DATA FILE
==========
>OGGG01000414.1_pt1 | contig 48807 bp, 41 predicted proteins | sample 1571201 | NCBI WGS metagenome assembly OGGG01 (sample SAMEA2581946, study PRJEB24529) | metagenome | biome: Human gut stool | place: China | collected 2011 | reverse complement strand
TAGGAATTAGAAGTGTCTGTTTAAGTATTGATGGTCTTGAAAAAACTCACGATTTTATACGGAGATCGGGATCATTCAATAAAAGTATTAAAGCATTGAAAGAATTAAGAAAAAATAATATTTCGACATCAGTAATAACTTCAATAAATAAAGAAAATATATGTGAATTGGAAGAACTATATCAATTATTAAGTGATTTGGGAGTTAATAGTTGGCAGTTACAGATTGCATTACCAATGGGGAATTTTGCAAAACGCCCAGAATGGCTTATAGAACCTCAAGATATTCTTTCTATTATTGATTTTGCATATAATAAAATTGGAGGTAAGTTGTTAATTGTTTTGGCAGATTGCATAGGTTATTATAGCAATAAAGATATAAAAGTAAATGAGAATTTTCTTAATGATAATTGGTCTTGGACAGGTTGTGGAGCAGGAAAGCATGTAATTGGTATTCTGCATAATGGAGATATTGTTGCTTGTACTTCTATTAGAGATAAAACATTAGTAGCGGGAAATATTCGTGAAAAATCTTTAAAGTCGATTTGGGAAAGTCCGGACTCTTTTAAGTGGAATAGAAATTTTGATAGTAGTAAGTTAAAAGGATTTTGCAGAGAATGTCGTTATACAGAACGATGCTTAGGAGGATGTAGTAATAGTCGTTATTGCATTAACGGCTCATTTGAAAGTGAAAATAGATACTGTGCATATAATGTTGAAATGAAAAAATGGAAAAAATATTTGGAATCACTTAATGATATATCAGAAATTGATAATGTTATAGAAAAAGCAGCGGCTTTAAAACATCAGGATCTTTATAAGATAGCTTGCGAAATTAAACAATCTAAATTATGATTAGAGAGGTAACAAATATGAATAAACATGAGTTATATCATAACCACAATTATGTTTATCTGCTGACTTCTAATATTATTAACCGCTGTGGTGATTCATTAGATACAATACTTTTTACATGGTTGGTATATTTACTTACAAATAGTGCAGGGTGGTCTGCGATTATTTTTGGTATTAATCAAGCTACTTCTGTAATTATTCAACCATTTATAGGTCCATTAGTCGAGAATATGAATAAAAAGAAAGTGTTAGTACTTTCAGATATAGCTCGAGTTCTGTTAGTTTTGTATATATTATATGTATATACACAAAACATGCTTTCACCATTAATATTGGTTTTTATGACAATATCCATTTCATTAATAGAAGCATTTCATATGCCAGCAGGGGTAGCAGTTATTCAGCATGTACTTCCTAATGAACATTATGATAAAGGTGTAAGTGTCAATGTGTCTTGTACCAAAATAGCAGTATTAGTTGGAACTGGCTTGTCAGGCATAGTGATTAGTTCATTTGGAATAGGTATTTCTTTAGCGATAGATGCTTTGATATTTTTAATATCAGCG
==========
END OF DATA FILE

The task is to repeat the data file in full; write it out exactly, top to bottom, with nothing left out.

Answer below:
>OGGG01000414.1_pt1 | contig 48807 bp, 41 predicted proteins | sample 1571201 | NCBI WGS metagenome assembly OGGG01 (sample SAMEA2581946, study PRJEB24529) | metagenome | biome: Human gut stool | place: China | collected 2011 | reverse complement strand
TAGGAATTAGAAGTGTCTGTTTAAGTATTGATGGTCTTGAAAAAACTCACGATTTTATACGGAGATCGGGATCATTCAATAAAAGTATTAAAGCATTGAAAGAATTAAGAAAAAATAATATTTCGACATCAGTAATAACTTCAATAAATAAAGAAAATATATGTGAATTGGAAGAACTATATCAATTATTAAGTGATTTGGGAGTTAATAGTTGGCAGTTACAGATTGCATTACCAATGGGGAATTTTGCAAAACGCCCAGAATGGCTTATAGAACCTCAAGATATTCTTTCTATTATTGATTTTGCATATAATAAAATTGGAGGTAAGTTGTTAATTGTTTTGGCAGATTGCATAGGTTATTATAGCAATAAAGATATAAAAGTAAATGAGAATTTTCTTAATGATAATTGGTCTTGGACAGGTTGTGGAGCAGGAAAGCATGTAATTGGTATTCTGCATAATGGAGATATTGTTGCTTGTACTTCTATTAGAGATAAAACATTAGTAGCGGGAAATATTCGTGAAAAATCTTTAAAGTCGATTTGGGAAAGTCCGGACTCTTTTAAGTGGAATAGAAATTTTGATAGTAGTAAGTTAAAAGGATTTTGCAGAGAATGTCGTTATACAGAACGATGCTTAGGAGGATGTAGTAATAGTCGTTATTGCATTAACGGCTCATTTGAAAGTGAAAATAGATACTGTGCATATAATGTTGAAATGAAAAAATGGAAAAAATATTTGGAATCACTTAATGATATATCAGAAATTGATAATGTTATAGAAAAAGCAGCGGCTTTAAAACATCAGGATCTTTATAAGATAGCTTGCGAAATTAAACAATCTAAATTATGATTAGAGAGGTAACAAATATGAATAAACATGAGTTATATCATAACCACAATTATGTTTATCTGCTGACTTCTAATATTATTAACCGCTGTGGTGATTCATTAGATACAATACTTTTTACATGGTTGGTATATTTACTTACAAATAGTGCAGGGTGGTCTGCGATTATTTTTGGTATTAATCAAGCTACTTCTGTAATTATTCAACCATTTATAGGTCCATTAGTCGAGAATATGAATAAAAAGAAAGTGTTAGTACTTTCAGATATAGCTCGAGTTCTGTTAGTTTTGTATATATTATATGTATATACACAAAACATGCTTTCACCATTAATATTGGTTTTTATGACAATATCCATTTCATTAATAGAAGCATTTCATATGCCAGCAGGGGTAGCAGTTATTCAGCATGTACTTCCTAATGAACATTATGATAAAGGTGTAAGTGTCAATGTGTCTTGTACCAAAATAGCAGTATTAGTTGGAACTGGCTTGTCAGGCATAGTGATTAGTTCATTTGGAATAGGTATTTCTTTAGCGATAGATGCTTTGATATTTTTAATATCAGCG